The Red List contains information on the ecology, distribution, habitat, population status, threats, and the use and trade of species, information that is vital in helping to prioritise conservation action. For example, informing what action is required and where, as well as providing information on research needs to further inform conservation activities.

Twice a year the Red List is updated, which encompasses adding species that have been assessed for the first time and updating assessments for species that have previously been assessed. Where updates occur, species may move into a different Red List category, for genuine or non-genuine reasons. Changes in the status of species for genuine reasons occur where the main threats have continued or increased and/or new threats have emerged, or where the main threats are no longer apparent and/or conservation measures (e.g., harvest management, reintroduction) have led to improvements in the status of species. Changes for non-genuine reasons happen when new information is available (e.g., on population sizes, exploitation rates) which may indicate that the level of threat is more severe than previously thought, or for other reasons, including that underlying threats, are better understood, or because there have been changes in taxonomy.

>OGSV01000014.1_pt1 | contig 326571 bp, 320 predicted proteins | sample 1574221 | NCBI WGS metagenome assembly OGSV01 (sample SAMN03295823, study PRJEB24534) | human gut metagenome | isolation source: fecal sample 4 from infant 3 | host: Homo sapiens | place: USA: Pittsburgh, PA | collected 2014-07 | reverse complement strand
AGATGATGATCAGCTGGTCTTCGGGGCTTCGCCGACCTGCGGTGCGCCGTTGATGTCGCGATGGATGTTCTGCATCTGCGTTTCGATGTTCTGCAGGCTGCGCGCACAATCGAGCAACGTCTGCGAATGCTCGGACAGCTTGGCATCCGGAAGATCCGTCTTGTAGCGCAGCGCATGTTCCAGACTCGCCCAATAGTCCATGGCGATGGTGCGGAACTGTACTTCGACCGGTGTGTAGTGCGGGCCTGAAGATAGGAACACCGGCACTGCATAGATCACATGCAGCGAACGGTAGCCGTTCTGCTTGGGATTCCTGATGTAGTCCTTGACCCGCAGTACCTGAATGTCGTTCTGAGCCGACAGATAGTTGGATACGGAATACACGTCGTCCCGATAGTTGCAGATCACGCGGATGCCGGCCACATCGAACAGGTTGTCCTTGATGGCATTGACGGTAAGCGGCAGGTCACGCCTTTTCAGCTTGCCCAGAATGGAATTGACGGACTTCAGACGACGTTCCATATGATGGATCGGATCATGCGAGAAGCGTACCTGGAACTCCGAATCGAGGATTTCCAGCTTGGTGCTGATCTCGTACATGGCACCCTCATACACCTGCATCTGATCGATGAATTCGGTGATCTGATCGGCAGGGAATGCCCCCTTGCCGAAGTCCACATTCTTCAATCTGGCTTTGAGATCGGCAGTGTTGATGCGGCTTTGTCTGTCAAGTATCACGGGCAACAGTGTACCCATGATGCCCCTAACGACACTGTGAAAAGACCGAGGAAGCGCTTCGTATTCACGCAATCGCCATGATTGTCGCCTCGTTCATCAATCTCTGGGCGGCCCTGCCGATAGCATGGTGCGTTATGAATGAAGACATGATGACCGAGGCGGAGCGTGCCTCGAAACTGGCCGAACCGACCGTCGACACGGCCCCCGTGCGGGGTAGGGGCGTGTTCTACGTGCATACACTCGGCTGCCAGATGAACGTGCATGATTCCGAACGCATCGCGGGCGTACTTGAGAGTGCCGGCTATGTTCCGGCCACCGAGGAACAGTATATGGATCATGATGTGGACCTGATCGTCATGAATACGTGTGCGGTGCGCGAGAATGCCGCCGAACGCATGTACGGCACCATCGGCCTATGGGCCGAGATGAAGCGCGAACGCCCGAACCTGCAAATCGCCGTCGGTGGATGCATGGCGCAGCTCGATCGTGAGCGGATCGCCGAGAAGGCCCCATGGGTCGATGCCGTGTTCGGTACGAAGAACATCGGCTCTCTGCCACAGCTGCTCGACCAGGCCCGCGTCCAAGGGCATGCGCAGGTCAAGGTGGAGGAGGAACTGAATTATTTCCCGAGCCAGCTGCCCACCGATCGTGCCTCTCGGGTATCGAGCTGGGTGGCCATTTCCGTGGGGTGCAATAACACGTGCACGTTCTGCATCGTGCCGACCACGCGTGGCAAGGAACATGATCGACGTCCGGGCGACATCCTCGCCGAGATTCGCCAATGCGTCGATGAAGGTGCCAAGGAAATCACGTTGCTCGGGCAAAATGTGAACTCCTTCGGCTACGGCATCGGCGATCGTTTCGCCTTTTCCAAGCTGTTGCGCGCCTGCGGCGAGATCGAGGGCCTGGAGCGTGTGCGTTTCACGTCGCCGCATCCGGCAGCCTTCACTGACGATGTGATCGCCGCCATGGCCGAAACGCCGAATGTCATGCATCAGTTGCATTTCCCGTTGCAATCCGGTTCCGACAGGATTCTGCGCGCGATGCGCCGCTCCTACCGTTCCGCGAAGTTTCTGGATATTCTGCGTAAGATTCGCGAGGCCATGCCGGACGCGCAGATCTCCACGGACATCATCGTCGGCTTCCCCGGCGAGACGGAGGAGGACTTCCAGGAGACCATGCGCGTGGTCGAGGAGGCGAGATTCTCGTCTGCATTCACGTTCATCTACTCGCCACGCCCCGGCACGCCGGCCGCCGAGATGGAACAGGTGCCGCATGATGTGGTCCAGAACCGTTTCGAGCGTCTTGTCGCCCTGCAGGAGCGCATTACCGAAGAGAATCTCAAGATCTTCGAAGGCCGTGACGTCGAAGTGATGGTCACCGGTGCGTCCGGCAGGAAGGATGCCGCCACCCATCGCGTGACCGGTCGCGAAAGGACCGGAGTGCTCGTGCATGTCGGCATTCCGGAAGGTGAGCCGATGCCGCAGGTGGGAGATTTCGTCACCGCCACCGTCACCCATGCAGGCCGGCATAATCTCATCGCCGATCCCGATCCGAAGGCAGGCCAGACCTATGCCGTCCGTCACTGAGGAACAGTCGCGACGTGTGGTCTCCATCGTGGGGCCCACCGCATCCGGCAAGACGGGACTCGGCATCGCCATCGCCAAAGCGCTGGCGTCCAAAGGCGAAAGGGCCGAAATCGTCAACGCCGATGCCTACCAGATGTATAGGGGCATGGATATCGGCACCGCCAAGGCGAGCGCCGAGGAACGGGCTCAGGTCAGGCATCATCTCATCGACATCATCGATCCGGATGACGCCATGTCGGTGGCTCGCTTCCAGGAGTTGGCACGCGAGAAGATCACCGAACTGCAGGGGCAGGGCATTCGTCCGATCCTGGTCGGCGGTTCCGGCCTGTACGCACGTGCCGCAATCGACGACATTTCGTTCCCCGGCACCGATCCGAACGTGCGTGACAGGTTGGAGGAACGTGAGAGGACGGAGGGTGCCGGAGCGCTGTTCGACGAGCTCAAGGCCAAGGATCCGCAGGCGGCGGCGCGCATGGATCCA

Pangolins on the IUCN Red List

Like many other species, pangolins have been included on the Red List for several years, at least since the Global Mammal Assessment in 1996. In 2013, the Pangolin Specialist Group re-assessed all pangolins for the Red List, which resulted in the Chinese and Sunda pangolins being listed as Critically Endangered, the Philippine and Indian pangolins as Endangered, and the four African species as Vulnerable. Earlier this year, the Pangolin Specialist Group and other experts convened in working groups to assess pangolins for the Red List again.

Since 2013, the profile of pangolins has grown, and much more research and conservation action is happening, meaning there are more knowledge and information on the levels of the threat facing the species. In particular, this includes evidence of the developing threat of intercontinental trafficking of African pangolin scales to Asian markets.

The 2019 assessments resulted in changes to the Red List categories for three species for non-genuine reasons, taking a precautionary approach. These assessments were informed by greater knowledge of the threat from overexploitation, including its inferred impact on populations, and habitat loss. More detailed information on these changes is presented below.

IUCN Red List categories and the criteria met for each species of pangolin in 2013 and 2019

The Albertine Watch hopes that with this new urgency followed with reclassification under CITES , Uganda Wild Life Authority will increase efforts to stop existing cartels and disrupts their operations, and also acts as a major deterrent to those considering engaging in illegal wildlife activity.